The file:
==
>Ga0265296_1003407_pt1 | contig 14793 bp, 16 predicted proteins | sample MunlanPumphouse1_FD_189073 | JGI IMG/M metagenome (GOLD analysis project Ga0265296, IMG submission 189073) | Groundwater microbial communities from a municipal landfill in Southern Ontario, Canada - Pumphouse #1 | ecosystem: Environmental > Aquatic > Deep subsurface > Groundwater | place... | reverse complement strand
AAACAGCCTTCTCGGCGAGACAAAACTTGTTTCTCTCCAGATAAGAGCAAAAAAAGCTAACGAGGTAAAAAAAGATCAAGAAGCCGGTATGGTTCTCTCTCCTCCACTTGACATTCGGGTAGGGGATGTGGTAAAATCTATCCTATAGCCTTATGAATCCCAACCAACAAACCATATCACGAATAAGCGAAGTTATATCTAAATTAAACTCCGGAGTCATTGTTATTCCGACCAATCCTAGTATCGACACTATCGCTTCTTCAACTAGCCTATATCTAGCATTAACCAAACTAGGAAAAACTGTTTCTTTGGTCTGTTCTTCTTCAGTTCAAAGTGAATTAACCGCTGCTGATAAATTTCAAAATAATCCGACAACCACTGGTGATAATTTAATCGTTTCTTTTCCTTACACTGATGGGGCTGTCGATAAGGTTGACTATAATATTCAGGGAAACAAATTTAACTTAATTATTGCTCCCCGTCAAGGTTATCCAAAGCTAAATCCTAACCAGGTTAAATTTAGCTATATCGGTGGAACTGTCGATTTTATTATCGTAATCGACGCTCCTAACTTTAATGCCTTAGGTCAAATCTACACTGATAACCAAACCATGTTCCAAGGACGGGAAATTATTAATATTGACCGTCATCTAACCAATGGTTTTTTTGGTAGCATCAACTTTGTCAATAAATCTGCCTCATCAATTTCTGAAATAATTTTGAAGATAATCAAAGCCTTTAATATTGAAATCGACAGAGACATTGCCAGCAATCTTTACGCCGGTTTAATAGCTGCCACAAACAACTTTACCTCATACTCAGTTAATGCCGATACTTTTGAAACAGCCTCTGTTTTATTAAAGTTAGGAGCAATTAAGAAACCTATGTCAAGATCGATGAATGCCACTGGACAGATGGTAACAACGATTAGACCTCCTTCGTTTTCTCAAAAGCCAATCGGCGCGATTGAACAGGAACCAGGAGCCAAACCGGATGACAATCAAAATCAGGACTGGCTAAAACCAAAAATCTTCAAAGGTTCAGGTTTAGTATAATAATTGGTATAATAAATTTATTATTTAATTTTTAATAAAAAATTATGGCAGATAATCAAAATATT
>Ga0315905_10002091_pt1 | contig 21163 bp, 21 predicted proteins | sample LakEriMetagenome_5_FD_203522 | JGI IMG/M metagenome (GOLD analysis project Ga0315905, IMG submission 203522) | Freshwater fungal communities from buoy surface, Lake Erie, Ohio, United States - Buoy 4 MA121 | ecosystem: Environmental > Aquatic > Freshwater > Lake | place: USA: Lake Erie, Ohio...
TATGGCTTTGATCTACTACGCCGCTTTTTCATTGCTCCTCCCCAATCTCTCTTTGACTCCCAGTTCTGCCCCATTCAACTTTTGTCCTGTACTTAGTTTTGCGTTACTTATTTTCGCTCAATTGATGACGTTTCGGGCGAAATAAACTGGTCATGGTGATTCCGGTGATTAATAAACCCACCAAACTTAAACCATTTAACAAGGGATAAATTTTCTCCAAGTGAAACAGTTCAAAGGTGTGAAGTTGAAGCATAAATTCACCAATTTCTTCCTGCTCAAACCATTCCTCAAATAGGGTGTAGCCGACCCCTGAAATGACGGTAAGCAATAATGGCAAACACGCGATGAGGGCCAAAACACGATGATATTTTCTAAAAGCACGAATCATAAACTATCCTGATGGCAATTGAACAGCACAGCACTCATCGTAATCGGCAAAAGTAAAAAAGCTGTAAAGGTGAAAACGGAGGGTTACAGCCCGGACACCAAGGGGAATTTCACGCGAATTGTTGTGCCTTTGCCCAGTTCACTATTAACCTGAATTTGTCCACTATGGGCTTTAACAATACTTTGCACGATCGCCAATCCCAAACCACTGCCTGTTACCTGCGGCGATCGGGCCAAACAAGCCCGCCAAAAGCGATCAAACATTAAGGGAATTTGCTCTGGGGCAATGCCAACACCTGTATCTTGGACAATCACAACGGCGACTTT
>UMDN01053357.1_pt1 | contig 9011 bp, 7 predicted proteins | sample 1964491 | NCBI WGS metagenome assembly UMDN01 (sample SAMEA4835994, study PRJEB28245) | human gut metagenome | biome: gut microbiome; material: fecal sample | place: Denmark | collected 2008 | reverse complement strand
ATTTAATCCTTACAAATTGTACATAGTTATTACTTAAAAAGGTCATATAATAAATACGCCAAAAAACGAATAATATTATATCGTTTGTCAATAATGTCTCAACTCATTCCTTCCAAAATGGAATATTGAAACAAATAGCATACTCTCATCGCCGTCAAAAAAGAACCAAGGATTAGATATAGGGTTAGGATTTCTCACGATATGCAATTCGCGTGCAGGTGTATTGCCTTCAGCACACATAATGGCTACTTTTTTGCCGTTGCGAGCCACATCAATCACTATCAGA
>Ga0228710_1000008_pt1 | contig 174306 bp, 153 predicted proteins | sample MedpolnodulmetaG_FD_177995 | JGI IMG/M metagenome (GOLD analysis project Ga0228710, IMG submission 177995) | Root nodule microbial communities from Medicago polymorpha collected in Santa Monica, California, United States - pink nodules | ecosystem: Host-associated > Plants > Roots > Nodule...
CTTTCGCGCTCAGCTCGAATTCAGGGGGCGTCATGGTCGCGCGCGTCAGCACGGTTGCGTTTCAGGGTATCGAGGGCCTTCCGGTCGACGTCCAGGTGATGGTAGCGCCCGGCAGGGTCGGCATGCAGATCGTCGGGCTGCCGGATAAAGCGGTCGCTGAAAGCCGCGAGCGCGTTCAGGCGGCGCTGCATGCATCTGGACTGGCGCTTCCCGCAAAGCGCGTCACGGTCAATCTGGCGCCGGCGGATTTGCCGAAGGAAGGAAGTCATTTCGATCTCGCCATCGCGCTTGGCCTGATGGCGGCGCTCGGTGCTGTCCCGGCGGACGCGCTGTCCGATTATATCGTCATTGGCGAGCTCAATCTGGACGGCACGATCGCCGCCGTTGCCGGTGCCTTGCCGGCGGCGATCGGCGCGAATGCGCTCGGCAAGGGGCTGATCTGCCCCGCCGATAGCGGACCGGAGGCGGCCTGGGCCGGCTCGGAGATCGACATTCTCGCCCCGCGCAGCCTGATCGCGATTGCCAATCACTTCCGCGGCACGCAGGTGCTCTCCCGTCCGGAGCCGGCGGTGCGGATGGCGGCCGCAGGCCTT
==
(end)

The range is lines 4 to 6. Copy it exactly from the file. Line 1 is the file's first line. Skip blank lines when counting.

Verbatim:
TATGGCTTTGATCTACTACGCCGCTTTTTCATTGCTCCTCCCCAATCTCTCTTTGACTCCCAGTTCTGCCCCATTCAACTTTTGTCCTGTACTTAGTTTTGCGTTACTTATTTTCGCTCAATTGATGACGTTTCGGGCGAAATAAACTGGTCATGGTGATTCCGGTGATTAATAAACCCACCAAACTTAAACCATTTAACAAGGGATAAATTTTCTCCAAGTGAAACAGTTCAAAGGTGTGAAGTTGAAGCATAAATTCACCAATTTCTTCCTGCTCAAACCATTCCTCAAATAGGGTGTAGCCGACCCCTGAAATGACGGTAAGCAATAATGGCAAACACGCGATGAGGGCCAAAACACGATGATATTTTCTAAAAGCACGAATCATAAACTATCCTGATGGCAATTGAACAGCACAGCACTCATCGTAATCGGCAAAAGTAAAAAAGCTGTAAAGGTGAAAACGGAGGGTTACAGCCCGGACACCAAGGGGAATTTCACGCGAATTGTTGTGCCTTTGCCCAGTTCACTATTAACCTGAATTTGTCCACTATGGGCTTTAACAATACTTTGCACGATCGCCAATCCCAAACCACTGCCTGTTACCTGCGGCGATCGGGCCAAACAAGCCCGCCAAAAGCGATCAAACATTAAGGGAATTTGCTCTGGGGCAATGCCAACACCTGTATCTTGGACAATCACAACGGCGACTTT
>UMDN01053357.1_pt1 | contig 9011 bp, 7 predicted proteins | sample 1964491 | NCBI WGS metagenome assembly UMDN01 (sample SAMEA4835994, study PRJEB28245) | human gut metagenome | biome: gut microbiome; material: fecal sample | place: Denmark | collected 2008 | reverse complement strand
ATTTAATCCTTACAAATTGTACATAGTTATTACTTAAAAAGGTCATATAATAAATACGCCAAAAAACGAATAATATTATATCGTTTGTCAATAATGTCTCAACTCATTCCTTCCAAAATGGAATATTGAAACAAATAGCATACTCTCATCGCCGTCAAAAAAGAACCAAGGATTAGATATAGGGTTAGGATTTCTCACGATATGCAATTCGCGTGCAGGTGTATTGCCTTCAGCACACATAATGGCTACTTTTTTGCCGTTGCGAGCCACATCAATCACTATCAGA